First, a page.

Wednesday, July 8, 2015


As of tonight, I will have been home for one year.

In the past 53 weeks (I'm including the one right before I left North Carolina in that count), so much shit has gone down. Some of it was awesome. Some of it was just okay. Most of it sucked.

I had to say goodbye to my jobs, office, and apartment all at once. I miss my blue bedroom more than I can describe.

It's not unusual for me to get nostalgic about stupid things; earlier this year, for a moment, I missed making the 45-minute drive to Fayetteville--a city I actively dislike, but that played its own strange part in my life for ten years.

There are still times when I cry. Sometimes it lasts a minute. Sometimes it lasts an hour. Sometimes I'm not entirely sure why I'm shedding tears over this or that memory. All I know is that the pain isn't gone.

One day, I realized that I was grateful my aunt wasn't alive to see (what I view as) my downfall. The thought of disappointing her makes me more depressed than the events themselves.

Since I set foot in Michigan last July, I've twice watched the eight Harry Potter films, all three seasons of Sherlock, and all ten seasons of Friends, and I've managed to watch once all six seasons of I Love Lucy and all six seasons of Sex and the City (along with the first film). I have read far fewer books than I hoped. Beyond blog posts, I have written very little.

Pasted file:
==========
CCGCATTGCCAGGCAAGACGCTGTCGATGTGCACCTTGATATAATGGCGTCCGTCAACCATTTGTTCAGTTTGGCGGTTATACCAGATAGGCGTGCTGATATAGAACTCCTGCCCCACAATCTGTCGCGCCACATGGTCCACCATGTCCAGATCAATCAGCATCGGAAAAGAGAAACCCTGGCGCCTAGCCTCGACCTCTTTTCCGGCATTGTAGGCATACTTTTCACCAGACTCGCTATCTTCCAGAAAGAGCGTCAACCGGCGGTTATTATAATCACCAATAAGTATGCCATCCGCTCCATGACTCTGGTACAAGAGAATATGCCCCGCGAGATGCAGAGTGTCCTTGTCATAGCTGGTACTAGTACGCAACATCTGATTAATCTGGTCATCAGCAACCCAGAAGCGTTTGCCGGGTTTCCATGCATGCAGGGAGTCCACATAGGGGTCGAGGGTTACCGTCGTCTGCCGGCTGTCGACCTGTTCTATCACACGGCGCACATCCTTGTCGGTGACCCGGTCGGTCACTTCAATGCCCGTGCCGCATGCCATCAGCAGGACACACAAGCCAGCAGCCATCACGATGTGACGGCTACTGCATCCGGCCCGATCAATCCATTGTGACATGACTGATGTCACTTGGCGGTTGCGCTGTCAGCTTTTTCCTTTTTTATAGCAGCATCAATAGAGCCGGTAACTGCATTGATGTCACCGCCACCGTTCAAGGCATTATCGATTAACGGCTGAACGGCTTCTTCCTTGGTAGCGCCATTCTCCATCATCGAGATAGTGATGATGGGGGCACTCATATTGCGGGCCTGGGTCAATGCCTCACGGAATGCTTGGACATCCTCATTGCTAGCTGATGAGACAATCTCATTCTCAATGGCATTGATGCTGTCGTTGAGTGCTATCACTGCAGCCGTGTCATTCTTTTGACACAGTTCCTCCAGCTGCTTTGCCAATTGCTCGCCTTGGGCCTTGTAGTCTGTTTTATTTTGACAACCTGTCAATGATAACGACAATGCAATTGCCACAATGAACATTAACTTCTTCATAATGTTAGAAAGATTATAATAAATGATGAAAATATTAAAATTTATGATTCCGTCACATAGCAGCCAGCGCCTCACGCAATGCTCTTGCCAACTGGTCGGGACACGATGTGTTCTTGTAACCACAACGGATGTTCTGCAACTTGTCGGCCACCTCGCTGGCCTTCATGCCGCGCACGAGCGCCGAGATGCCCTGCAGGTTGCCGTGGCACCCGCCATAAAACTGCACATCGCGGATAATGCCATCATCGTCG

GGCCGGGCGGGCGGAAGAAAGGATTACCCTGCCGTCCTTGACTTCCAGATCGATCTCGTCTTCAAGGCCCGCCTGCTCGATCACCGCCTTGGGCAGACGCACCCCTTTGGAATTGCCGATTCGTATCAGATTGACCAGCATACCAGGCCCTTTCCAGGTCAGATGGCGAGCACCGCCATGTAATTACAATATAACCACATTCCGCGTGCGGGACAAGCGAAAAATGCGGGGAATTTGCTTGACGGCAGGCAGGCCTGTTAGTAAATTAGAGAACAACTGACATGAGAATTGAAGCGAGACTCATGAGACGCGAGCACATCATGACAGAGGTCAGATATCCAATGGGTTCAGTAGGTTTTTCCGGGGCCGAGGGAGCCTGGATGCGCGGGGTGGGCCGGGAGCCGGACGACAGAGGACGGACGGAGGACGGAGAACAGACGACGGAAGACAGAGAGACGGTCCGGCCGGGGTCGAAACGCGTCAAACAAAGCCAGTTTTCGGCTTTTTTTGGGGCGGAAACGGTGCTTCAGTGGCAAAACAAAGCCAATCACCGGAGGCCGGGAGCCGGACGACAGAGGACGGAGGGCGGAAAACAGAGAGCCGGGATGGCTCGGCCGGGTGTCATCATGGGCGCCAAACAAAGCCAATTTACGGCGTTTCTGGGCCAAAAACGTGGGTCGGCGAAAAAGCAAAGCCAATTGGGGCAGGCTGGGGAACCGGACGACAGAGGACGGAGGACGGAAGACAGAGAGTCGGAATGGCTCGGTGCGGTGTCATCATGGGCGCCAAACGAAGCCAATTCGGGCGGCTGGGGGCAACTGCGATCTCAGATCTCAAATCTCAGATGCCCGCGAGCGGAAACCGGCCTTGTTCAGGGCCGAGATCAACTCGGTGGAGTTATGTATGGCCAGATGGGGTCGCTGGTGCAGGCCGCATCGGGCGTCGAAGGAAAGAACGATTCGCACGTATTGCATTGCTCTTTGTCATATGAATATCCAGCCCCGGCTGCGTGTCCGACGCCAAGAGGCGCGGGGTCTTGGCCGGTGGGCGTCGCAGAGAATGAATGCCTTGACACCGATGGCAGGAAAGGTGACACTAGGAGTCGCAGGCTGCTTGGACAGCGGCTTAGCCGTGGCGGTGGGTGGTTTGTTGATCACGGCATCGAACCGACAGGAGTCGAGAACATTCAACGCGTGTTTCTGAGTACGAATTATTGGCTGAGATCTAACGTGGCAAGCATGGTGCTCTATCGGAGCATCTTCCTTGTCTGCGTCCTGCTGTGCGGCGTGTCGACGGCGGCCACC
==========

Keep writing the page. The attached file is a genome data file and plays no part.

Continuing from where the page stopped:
For six weeks in the run-up to Christmas, I lived through retail Hell, but it was nice to be able to help people again, no matter how insignificant I might have been to each customer.

I've bought so many novels, poetry collections, and history books that I'm running out of places to put them in my bedroom. I may have a book problem. Additionally, I've blown quite a bit of money on handbags and two expensive pairs of shoes that I love.

My closet here is about a third of the size of the one I had in North Carolina. Dresser drawers have now become my friends.

As an early birthday present, my parents gave me a Yorkshire Terrier. I call her Little Dog. I know it confuses her when I do so, but sometimes when I'm crying, I'll pick her up and pet her so I don't go off the rails completely.

When my unemployment benefits ran out, I managed not to panic. This was an important moment in my life.

I've embarked on a sort of self-improvement regime, which consists mainly of my feeble attempts to re-learn the French I lost between high school and now.

I took a six-week creative writing course through the local YMCA in the hope that it would jump-start my writing again. The only tangible benefit I saw was that it got me out of the house for a couple of hours every Friday for the first month and a half of this year.

In spite of having tons of time on my hands, I'm still behind on reading copies of my beloved Smithsonian.

Nothing is the same. Everything is the same.


No comments:

Post a Comment